‘A bomber had come down and they went out to search. Finally a message came back saying no survivors. I thought ‘some poor mother is going to get the sad news that her boy isn’t coming back. But somehow we got used to hearing things like that.’

But although they took their responsibilities extremely seriously the Wrens managed to enjoy lighter moments too. They had to send practice messages to Coastguard stations and one day were ordered to vary the messages. ‘I thought, what can I say so I sent ‘don’t make love in a cornfield, remember corn has ears,’ laughs Dorrie. ‘I received a reply from a very saucy chap saying ‘and potatoes have eyes, but I would risk both with you.’

Eventually Dorrie moved to Chatham where there was more communication with ships, more people manning different radio frequencies, less hush-hush and more continuous action.

After the war she married Peter Thomas who worked in RAF Bomber Command and used her electronics training in her career as a technical librarian for EMI Electronics.

She now gives talks to groups detailing life in the Wrens and the history of the organisation. She donates payments to the Benevolent Trust. Dorrie says: ‘The Wrens have done so much over the years, that I think an organisation like this is very important. We’re like a community still really.’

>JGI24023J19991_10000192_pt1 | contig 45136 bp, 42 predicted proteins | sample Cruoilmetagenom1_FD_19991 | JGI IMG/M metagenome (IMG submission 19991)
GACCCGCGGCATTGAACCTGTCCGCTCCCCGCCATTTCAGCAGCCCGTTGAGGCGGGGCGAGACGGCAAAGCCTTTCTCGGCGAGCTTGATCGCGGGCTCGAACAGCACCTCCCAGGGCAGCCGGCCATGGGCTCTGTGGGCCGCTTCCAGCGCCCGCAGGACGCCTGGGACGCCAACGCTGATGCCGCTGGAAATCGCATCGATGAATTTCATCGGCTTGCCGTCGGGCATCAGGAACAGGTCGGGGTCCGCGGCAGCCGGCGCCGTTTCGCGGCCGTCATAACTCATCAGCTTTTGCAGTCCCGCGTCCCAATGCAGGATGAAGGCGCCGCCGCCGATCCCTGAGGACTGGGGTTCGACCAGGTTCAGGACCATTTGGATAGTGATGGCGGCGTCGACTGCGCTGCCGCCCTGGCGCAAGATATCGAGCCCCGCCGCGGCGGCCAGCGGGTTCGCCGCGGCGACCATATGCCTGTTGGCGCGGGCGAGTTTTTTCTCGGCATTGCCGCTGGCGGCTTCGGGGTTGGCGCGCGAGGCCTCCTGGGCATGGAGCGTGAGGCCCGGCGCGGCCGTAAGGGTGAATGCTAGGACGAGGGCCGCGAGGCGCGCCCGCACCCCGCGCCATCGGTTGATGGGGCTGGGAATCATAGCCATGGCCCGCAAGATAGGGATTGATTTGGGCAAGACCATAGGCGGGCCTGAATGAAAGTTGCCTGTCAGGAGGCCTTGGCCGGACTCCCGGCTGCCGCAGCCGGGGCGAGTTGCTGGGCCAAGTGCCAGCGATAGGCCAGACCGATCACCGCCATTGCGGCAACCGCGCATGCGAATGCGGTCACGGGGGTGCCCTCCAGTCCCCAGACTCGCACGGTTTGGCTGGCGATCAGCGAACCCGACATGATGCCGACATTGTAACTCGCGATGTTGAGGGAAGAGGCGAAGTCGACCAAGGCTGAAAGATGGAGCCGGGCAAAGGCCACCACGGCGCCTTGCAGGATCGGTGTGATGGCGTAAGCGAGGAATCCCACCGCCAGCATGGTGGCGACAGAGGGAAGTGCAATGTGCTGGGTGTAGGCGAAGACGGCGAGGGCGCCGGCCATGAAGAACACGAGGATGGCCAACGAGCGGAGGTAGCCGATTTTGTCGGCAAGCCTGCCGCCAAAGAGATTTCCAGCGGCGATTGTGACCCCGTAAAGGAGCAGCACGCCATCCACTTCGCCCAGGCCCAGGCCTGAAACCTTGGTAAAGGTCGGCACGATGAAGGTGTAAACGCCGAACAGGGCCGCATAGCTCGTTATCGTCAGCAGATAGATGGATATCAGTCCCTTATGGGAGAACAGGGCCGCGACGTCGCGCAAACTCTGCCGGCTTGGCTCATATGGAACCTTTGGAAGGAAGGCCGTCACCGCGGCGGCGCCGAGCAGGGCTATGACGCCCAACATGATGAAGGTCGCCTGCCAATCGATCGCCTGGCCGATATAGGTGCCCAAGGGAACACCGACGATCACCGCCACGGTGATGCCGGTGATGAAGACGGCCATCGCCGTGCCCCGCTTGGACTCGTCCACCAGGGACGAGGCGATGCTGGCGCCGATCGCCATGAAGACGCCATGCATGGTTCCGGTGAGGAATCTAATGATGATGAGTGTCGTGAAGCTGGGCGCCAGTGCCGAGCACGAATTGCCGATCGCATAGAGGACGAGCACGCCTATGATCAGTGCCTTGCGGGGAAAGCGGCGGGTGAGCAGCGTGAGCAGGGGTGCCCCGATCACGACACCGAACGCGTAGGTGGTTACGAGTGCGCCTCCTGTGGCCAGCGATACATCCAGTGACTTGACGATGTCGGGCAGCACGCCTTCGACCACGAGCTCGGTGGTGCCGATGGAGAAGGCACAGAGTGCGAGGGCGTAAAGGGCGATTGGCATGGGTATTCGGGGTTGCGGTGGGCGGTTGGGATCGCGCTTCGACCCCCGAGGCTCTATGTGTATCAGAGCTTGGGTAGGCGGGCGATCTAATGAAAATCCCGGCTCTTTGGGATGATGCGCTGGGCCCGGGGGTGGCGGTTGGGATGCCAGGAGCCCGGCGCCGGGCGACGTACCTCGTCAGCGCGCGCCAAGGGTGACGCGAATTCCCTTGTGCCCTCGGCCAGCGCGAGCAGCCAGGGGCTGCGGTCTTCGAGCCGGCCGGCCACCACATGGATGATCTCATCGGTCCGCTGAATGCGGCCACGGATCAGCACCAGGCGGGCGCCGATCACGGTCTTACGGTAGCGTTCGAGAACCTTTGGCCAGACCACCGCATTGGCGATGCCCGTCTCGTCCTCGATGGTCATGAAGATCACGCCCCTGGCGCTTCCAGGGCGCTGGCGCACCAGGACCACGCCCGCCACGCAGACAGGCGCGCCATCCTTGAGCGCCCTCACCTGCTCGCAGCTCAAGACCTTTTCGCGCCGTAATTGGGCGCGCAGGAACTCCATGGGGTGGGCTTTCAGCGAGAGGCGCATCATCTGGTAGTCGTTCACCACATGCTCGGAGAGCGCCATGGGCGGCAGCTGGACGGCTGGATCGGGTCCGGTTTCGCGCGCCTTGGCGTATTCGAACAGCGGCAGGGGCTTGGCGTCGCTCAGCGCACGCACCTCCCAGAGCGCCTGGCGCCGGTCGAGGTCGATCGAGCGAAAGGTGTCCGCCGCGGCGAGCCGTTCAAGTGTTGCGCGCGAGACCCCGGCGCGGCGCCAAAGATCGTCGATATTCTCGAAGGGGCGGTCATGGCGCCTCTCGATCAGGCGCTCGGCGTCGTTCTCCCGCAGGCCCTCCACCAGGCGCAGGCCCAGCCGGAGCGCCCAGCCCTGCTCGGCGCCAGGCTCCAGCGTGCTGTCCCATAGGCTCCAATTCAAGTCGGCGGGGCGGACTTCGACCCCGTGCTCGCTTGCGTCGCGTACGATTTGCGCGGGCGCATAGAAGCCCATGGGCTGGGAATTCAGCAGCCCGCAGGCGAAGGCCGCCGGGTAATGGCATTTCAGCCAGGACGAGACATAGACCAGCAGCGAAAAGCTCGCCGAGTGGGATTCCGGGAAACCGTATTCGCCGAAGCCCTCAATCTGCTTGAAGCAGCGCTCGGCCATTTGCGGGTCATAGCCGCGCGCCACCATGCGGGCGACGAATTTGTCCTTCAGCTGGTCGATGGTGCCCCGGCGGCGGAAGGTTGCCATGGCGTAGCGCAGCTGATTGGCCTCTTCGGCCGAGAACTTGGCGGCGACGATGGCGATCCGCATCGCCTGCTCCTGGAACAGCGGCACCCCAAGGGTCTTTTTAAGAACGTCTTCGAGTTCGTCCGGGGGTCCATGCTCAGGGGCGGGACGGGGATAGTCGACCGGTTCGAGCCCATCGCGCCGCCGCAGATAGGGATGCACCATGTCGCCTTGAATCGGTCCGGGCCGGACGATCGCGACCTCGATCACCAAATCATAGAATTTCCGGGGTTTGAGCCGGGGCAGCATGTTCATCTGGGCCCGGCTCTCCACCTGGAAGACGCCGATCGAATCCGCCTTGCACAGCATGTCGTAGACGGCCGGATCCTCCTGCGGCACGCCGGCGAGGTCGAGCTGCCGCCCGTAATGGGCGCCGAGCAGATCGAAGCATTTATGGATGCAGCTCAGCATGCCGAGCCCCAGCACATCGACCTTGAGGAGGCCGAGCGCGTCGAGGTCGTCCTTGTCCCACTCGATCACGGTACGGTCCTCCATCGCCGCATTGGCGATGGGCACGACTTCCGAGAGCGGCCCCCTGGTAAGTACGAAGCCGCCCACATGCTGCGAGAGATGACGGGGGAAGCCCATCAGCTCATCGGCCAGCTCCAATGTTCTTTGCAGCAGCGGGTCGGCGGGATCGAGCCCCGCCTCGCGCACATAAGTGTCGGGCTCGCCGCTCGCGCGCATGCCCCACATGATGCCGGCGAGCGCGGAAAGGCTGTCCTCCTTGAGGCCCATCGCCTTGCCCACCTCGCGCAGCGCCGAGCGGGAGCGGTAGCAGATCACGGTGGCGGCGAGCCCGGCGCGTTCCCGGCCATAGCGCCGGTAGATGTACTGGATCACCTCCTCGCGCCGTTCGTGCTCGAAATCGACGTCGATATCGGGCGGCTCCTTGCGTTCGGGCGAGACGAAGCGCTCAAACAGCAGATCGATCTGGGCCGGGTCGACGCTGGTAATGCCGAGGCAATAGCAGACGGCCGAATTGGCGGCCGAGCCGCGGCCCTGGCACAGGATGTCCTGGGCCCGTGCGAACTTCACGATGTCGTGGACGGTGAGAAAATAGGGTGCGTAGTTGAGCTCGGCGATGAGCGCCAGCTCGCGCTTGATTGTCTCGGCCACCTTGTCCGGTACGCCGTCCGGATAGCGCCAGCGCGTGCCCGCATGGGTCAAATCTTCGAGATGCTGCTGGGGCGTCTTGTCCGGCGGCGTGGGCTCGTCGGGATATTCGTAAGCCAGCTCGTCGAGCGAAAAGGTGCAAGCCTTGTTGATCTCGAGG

Formed in 1942, the WRNS BT has been supporting former Wrens ever since.

During the war the Trust would help with cases of homes damaged by fire, billeting fees for evacuated children, medical expenses and unpaid leave to care for sick relatives and younger siblings. Immediately after the War the trust’s main work was to help secure employment for many hundreds of former Wrens.

Anniversary book 70 Years of Trust looks back at the charity’s history and features dozens of rare photographs of former Wrens at work and at play.

Over the past 70 years the WRNS BT has helped more than 12,000 former Wrens in the UK and abroad. Last year it gave support to more than 400 women, and distributed a total of £350,000 in annual and one-off grants.

The WRNS was disbanded as a separate service after 1993 but the charity is still there for anyone who served in the WRNS but transferred to the Royal Navy. Women who joined after ‘93 can seek help from Royal Naval charities.

The book costs £14 including postage and packaging. To order your copy send a cheque or postal order (made payable to the WRNS BT for £14) to Sarah Ayton, General Secretary, The Woman’s Royal Naval Service Benevolent Trust, Castaway House, 311 Twyford Avenue, Portsmouth, Hampshire PO2 8RN.

For information on the service visit www.wrnsbt.org.uk